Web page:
- Pre-eclampsia or newly elevated blood pressure during pregnancy develops in about 3 to 8 percent of all pregnant women.
- Pre-eclampsia can be mild and symptomless, but it can quickly become severe and can have serious consequences for both mother and fetus.
- The risk of stroke during pregnancy and postpartum is greater if they have urinary tract infections, chronic high blood pressure, or clotting or bleeding disorders.
About two-thirds of pre-eclampsia-related strokes occur after birth, when the mother has gone home. With all the stress of having a new baby, mothers sometimes ignore symptoms like headaches that could be a sign of a serious problem.
Pre-eclampsia--newly elevated blood pressure during pregnancy--develops in about 3 to 8 percent of all pregnant women, according to the researchers. The cause of pre-eclampsia is not well understood. While preeclampsia can be mild and symptomless, it can quickly become severe.
‘Women with pre-eclampsia who had chronic hypertension, bleeding or clotting disorders, or infections--particularly urinary tract infections--appeared to be at significantly increased risk of stroke.’
Recently Discovered Dangers of Pre eclampsia
Severe pre-eclampsia can have serious consequences for both mother and fetus. One of the most dangerous complications is pregnancy-associated stroke, which occurs up to 6 times as often in women with pre-eclampsia compared with pregnant women overall.
Women with pre-eclampsia face a heightened risk of stroke during pregnancy and postpartum if they have urinary tract infections, chronic high blood pressure, or clotting or bleeding disorders, according to a study by Columbia University Medical Center (CUMC) and NewYork-Presbyterian researchers.
"We have suspected that certain conditions raise the risk of stroke in women with preeclampsia, but few studies have taken a rigorous look at this issue," said lead author Eliza C. Miller, MD, a postdoctoral vascular neurology fellow in the department of neurology at NewYork-Presbyterian/Columbia University Medical Center.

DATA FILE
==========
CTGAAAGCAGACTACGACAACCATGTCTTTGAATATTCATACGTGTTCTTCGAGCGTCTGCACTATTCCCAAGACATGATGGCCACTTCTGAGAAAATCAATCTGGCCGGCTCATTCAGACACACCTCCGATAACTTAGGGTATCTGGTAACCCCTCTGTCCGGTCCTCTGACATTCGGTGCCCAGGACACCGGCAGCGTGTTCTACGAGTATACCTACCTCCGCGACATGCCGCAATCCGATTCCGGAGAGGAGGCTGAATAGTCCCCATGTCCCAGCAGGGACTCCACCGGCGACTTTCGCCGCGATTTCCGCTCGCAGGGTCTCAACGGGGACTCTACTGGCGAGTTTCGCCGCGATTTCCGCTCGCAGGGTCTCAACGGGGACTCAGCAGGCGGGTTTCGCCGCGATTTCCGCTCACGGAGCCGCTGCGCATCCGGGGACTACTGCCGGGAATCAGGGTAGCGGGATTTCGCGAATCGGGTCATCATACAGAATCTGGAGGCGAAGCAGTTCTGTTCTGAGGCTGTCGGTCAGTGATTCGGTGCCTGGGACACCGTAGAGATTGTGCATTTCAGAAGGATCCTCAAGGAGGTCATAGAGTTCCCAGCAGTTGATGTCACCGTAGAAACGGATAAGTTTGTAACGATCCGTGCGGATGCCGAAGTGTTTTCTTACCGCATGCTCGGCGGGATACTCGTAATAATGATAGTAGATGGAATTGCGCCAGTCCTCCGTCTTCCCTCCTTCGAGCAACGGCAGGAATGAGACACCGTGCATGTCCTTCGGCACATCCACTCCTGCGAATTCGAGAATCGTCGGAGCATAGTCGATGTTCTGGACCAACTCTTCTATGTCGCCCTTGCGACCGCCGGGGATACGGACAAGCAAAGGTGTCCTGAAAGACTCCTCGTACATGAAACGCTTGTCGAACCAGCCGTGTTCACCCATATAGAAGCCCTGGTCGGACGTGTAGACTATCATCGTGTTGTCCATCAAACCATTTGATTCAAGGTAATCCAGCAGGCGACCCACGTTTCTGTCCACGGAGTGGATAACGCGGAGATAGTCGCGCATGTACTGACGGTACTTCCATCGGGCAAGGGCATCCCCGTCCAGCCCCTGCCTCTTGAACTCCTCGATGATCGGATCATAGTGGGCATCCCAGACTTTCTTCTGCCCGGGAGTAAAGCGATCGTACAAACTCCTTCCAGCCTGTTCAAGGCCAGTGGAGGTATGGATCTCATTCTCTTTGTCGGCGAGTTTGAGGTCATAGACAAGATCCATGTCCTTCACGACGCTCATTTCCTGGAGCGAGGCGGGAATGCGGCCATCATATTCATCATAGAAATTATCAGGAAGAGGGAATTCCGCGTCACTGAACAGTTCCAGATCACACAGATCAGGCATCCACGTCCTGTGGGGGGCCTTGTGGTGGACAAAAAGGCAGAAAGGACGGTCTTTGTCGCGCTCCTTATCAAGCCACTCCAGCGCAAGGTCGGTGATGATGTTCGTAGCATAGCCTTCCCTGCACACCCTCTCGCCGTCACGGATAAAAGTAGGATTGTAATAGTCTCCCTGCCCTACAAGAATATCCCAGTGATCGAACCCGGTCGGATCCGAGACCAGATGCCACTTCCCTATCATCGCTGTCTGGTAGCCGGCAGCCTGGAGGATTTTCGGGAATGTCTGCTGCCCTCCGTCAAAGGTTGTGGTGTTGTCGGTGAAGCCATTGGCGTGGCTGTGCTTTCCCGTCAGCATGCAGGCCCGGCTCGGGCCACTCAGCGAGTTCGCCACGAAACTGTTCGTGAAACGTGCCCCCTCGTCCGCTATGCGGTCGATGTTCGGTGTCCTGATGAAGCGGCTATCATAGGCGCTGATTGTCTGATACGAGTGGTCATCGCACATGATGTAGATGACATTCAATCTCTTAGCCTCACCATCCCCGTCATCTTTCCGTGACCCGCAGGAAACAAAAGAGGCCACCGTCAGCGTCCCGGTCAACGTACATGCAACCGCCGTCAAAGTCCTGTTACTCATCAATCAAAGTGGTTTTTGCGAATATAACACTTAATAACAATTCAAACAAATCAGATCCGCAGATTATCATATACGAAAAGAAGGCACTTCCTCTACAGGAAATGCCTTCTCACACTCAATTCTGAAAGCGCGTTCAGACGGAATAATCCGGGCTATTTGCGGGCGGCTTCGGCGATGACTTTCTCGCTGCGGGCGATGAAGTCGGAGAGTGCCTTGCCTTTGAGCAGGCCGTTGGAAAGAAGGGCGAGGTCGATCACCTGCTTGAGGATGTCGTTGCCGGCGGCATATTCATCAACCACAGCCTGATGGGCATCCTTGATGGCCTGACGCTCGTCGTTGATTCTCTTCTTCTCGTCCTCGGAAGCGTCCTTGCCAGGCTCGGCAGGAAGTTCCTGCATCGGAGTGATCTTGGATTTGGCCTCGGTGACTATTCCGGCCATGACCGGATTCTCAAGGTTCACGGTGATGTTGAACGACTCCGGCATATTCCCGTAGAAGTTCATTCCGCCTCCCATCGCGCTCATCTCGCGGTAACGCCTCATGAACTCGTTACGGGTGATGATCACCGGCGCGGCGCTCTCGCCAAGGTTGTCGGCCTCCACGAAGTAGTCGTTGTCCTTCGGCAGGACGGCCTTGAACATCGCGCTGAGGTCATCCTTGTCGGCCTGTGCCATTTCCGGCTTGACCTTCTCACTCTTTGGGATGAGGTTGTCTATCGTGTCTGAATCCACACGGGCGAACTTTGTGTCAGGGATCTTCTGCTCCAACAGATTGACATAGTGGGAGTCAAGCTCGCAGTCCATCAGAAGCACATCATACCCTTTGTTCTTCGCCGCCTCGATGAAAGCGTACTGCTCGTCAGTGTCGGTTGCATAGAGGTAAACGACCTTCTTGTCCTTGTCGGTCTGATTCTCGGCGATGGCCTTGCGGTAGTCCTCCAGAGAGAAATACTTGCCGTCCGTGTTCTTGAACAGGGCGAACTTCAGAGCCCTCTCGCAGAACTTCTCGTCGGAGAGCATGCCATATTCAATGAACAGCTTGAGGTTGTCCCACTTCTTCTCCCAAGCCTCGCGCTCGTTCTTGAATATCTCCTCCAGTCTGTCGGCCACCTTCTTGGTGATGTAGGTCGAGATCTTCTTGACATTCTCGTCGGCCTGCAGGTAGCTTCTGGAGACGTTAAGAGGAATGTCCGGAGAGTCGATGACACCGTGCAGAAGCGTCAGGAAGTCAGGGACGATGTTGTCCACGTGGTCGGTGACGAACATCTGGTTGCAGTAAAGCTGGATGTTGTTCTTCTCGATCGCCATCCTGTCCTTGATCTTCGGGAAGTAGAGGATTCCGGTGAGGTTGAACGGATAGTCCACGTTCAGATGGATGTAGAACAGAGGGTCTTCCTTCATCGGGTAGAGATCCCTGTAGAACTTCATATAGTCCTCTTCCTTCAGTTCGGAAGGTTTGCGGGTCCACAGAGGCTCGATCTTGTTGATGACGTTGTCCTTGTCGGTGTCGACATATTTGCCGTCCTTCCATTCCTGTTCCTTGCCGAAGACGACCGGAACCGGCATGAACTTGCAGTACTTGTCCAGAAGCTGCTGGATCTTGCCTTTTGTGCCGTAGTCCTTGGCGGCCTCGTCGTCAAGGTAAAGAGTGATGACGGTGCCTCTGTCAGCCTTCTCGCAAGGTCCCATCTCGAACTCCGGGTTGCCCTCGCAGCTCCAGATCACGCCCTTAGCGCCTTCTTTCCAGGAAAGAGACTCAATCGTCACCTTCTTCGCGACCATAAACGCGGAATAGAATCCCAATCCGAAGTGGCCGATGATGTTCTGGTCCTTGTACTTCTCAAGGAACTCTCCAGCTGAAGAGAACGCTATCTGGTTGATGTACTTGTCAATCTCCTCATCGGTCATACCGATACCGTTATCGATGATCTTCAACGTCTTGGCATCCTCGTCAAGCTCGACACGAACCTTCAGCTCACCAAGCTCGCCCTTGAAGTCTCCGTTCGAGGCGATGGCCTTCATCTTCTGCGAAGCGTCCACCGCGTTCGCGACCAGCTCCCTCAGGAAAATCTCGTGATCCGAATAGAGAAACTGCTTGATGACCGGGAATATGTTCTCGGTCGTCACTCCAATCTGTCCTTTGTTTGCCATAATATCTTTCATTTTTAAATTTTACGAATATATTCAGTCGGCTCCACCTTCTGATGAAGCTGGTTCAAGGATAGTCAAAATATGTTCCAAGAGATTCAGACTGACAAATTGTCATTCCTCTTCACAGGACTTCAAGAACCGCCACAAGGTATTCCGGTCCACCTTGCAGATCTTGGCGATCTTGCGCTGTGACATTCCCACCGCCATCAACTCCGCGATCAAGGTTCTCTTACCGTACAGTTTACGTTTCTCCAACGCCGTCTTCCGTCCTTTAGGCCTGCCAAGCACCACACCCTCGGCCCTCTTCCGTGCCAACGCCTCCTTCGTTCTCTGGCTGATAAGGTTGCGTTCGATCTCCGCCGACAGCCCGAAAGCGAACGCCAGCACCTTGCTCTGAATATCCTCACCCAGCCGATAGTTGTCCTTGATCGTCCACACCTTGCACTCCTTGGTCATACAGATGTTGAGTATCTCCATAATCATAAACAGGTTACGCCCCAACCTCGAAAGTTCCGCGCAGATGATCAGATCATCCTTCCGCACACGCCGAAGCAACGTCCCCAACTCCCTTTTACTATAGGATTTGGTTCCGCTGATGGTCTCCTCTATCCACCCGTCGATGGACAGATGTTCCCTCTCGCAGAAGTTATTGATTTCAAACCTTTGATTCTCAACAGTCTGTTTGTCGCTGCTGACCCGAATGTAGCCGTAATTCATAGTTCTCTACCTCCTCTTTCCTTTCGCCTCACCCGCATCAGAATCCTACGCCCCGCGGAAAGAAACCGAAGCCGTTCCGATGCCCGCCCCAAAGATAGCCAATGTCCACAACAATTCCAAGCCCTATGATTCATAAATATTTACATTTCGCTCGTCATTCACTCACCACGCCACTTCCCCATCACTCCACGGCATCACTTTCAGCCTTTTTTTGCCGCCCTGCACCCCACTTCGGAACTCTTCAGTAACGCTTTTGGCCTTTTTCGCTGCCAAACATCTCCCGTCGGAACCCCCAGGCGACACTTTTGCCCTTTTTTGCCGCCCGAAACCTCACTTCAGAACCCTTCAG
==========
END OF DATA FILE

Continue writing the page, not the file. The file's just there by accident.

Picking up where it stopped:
"Since strokes can be so devastating, it is critical to know whether these are just random events or due to modifiable risk factors."
In the study, Dr. Miller and her colleagues analyzed the health records of 197 women who had a pre-eclampsia-related stroke and 591 women with preeclampsia who did not have a stroke, according to the New York State Department of Health inpatient database.
The incidence of stroke in women with pre-eclampsia was over 200 per 100,000 deliveries, and more than one in 10 women in the study who had a pre-eclampsia-related stroke died in the hospital.
Women with pre-eclampsia who had chronic hypertension, bleeding or clotting disorders, or infections--particularly urinary tract infections--appeared to be at significantly increased risk of stroke.
Infections cause inflammation, which is known to play an important role in triggering stroke, especially in young people. Pre-eclampsia itself is an inflammatory disorder and infections may trigger women over the edge.
Monitoring Women After Child Birth
"The take-home message for pregnant women with preeclampsia and their doctors is to pay close attention to these risk factors, as well as to warning signs for stroke," said Dr. Miller.
"It's important to note that the risk of stroke in women with preeclampsia doesn't end with delivery, as is commonly thought.
They think, 'I'm tired, I just had a baby--of course, I have a headache.' But this is not something to take lightly. Call your doctor if you have any signs and symptoms of stroke."
- Eliza C. Miller et al., Stroke risk factors for pregnant women with preeclampsia uncovered, Stroke (2017).